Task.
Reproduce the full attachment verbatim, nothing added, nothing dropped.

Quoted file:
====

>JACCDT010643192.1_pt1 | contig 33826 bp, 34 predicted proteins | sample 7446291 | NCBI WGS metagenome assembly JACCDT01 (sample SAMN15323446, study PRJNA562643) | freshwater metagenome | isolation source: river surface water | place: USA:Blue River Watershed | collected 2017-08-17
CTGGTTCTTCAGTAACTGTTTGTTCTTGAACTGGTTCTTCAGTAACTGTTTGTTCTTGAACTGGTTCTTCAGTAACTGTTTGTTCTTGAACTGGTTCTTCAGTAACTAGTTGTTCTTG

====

>JACCDT010643192.1_pt1 | contig 33826 bp, 34 predicted proteins | sample 7446291 | NCBI WGS metagenome assembly JACCDT01 (sample SAMN15323446, study PRJNA562643) | freshwater metagenome | isolation source: river surface water | place: USA:Blue River Watershed | collected 2017-08-17
CTGGTTCTTCAGTAACTGTTTGTTCTTGAACTGGTTCTTCAGTAACTGTTTGTTCTTGAACTGGTTCTTCAGTAACTGTTTGTTCTTGAACTGGTTCTTCAGTAACTAGTTGTTCTTG